Heather: Yeah. A couple of things. One is it's always helpful for me as a consultant to get some of the basic background information. So obviously I've looked at your website, I've read your RFP, or we've had a conversation, but grant proposals or reports are useful budgets. Honestly, tell me a lot about the organization and where you spend your money and what your activities are.
Annual reports, just those things that can get me kind of up to speed on the work so that I can ask better questions. The second piece is I think having a good launch meeting. Often that is with a small team, particularly if we're doing longterm strategic planning work, or even planning a training for staff, who's the two or three folks who are gonna come together and help shepherd this work at that meeting.
I often review the scope that I put together in their proposal. And we adjusted as a team here was my idea. And now we're actually in it. Let's figure out what we need to shift. Also sometimes in that very beginning phase, just having one on one conversations. So as an a organization figuring out who are the few people that we want the consultant to talk to, again, to get a better three 60 view of the challenge to really, and the players to make sure that they are leading off with a really strong background.
Anything you would add?
Carol: Yeah. So that's good cause sometimes I think people want to put every important stakeholder on that strategic planning committee. And I think that's a nice way to do both and to make sure that you're getting the input from all those important stakeholders. And, and there may be other ways that you're doing that as well.
But then also having a small enough working group that it's easy to. Set up meetings and there's momentum and things keep moving. So it's kind of nice both. And yeah, I think just sometimes people jump into the work they're so intent on you know, What the challenges are or whatnot, but I think just taking a minute and oftentimes this will come from the consultant just talking about how you work together, what works for you?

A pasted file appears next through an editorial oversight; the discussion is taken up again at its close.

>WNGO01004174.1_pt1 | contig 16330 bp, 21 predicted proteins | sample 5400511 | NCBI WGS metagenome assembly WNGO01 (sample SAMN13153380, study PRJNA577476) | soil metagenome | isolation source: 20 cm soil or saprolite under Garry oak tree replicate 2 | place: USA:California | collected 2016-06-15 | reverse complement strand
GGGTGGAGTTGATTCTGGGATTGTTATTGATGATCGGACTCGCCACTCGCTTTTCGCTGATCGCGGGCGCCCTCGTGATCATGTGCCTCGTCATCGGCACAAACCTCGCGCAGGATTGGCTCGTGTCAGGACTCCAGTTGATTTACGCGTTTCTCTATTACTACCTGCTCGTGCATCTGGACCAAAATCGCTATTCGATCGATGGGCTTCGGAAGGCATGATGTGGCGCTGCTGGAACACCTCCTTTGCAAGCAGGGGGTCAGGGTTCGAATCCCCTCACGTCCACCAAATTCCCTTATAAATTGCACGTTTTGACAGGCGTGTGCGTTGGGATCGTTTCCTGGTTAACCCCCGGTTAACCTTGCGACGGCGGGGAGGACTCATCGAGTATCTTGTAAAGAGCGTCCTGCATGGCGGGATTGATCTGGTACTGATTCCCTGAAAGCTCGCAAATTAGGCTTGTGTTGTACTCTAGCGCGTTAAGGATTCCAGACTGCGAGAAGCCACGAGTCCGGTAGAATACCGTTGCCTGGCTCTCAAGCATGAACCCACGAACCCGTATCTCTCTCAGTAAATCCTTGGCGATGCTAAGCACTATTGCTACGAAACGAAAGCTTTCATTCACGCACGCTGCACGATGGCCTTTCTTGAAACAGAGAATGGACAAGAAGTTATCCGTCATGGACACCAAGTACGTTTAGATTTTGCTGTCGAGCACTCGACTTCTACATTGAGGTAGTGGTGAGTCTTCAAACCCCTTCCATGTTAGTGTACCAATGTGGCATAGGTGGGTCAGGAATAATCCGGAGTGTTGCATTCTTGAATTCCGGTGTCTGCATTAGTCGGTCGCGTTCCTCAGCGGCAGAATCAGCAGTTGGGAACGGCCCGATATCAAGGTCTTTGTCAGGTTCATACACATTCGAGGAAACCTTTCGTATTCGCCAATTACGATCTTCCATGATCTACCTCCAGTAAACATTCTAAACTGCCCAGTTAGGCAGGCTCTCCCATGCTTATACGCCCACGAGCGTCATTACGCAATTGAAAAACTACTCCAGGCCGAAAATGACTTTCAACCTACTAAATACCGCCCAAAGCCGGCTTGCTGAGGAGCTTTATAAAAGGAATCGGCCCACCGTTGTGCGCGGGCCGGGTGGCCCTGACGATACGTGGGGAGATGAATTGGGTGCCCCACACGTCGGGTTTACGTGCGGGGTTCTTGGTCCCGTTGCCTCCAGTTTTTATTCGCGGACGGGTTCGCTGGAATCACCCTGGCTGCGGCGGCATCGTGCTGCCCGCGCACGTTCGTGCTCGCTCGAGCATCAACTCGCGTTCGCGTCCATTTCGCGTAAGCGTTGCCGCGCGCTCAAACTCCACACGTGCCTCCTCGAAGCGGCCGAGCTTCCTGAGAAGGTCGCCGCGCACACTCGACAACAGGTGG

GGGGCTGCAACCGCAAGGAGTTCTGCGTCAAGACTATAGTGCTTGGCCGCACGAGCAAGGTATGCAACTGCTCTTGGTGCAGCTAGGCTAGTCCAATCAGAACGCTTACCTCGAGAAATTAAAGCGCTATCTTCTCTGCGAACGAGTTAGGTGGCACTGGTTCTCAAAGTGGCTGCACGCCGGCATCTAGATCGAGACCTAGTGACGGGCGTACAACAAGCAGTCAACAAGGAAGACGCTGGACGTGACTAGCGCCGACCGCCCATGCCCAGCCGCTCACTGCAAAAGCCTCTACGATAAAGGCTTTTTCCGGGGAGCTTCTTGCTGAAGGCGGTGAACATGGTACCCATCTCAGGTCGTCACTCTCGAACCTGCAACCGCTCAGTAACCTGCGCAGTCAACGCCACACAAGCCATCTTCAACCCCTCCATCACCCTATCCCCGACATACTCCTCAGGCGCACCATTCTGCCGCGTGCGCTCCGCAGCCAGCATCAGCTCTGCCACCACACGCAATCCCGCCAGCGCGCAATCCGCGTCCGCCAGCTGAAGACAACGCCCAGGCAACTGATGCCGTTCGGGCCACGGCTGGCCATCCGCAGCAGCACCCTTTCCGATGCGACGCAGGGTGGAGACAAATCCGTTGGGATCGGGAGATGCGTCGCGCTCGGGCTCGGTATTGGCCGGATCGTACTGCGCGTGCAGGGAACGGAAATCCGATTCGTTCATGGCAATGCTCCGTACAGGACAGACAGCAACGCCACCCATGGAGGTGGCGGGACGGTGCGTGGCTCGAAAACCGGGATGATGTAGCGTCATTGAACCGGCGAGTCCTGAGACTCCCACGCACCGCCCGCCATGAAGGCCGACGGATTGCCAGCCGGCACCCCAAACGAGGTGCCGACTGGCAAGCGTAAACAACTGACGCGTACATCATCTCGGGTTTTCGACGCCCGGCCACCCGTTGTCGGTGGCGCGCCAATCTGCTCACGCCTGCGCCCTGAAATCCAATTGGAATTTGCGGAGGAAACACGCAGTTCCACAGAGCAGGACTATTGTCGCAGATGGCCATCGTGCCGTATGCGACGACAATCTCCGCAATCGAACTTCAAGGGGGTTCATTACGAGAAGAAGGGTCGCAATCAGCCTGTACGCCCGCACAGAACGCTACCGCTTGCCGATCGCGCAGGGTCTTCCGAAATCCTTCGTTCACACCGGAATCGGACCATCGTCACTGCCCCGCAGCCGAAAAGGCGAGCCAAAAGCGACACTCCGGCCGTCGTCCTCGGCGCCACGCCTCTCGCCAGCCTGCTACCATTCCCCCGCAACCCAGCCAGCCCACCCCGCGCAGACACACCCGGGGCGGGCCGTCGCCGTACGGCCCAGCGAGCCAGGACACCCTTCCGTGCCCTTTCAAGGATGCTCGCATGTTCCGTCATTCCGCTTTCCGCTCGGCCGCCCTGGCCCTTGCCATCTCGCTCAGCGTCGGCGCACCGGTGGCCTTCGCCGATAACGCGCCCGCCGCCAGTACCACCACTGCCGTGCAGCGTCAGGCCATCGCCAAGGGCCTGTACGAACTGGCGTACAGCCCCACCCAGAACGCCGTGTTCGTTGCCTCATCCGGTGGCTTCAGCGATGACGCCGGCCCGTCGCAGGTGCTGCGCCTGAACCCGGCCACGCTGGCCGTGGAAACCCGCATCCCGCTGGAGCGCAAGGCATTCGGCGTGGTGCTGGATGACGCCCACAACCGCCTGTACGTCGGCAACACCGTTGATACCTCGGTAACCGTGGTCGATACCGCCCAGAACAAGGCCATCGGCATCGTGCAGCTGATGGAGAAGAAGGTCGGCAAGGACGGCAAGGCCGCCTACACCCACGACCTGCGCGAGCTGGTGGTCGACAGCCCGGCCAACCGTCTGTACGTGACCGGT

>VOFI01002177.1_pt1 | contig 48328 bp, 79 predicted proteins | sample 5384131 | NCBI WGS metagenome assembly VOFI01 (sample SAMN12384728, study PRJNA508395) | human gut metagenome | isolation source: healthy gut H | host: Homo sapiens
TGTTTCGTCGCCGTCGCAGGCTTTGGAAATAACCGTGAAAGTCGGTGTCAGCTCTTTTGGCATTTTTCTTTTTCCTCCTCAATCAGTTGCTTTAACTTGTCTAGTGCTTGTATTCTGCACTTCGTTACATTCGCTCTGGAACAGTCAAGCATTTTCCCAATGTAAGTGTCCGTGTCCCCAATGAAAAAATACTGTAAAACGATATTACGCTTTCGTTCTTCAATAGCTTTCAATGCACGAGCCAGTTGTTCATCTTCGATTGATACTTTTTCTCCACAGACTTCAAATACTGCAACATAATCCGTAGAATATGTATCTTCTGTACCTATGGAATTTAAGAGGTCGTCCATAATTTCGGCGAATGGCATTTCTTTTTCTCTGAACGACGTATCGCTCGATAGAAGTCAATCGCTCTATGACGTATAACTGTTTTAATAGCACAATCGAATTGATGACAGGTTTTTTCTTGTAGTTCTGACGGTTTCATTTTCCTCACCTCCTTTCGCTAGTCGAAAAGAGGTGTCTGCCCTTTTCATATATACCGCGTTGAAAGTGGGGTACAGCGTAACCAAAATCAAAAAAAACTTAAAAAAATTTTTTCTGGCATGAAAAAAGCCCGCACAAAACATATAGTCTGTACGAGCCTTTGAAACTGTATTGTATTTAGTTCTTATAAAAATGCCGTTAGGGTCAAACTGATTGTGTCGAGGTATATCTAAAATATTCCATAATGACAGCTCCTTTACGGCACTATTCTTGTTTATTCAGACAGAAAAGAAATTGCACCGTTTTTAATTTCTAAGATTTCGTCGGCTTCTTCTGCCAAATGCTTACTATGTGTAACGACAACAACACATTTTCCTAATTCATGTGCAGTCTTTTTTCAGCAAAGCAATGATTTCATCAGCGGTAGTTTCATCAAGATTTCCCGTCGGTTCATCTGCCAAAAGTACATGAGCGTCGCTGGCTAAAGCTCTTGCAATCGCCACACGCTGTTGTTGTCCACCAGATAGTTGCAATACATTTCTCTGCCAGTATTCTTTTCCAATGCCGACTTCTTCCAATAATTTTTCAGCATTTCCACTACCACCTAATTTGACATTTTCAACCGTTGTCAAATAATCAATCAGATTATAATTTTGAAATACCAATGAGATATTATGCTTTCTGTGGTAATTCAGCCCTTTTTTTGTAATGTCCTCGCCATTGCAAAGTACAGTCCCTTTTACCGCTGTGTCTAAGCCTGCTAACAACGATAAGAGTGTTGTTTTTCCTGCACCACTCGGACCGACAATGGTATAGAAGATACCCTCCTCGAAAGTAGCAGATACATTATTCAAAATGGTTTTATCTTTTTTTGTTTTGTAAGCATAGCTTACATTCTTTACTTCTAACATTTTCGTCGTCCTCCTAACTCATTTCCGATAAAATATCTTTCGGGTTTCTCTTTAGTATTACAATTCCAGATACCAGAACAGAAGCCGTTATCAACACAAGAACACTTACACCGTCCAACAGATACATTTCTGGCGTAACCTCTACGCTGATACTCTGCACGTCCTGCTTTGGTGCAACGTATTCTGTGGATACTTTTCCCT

Do you have any pet peeves? What's your style? How do you like to communicate? You know, is it email? Is it a phone call? So that those things can fit together and just being explicit about those things, which I think so often people skip over can really help kickstart a good, a good process in the end, because this is a relationship, particularly with whoever the organizational lead is.
And he was a consultant. So I'm thinking about how to, how to make sure that relationship gets off onto a strong footing.
Carol: So right now we're in a you know, things are so uncertain. A lot of planning processes have basically come to a halt or people have canceled. Maybe they had a retreat coming up. What's your sense of whether people can or can't or should how, how they might approach planning when, when there's so many unknowns at the moment?
Heather: Yeah, it's a question that I hear executive directors really wrestling with right now. In fact, I was just on a call with a group, a peer support group this morning, and an executive director shared that their strategic planning consultant had said to them in March or April. They were trying to finish their plan.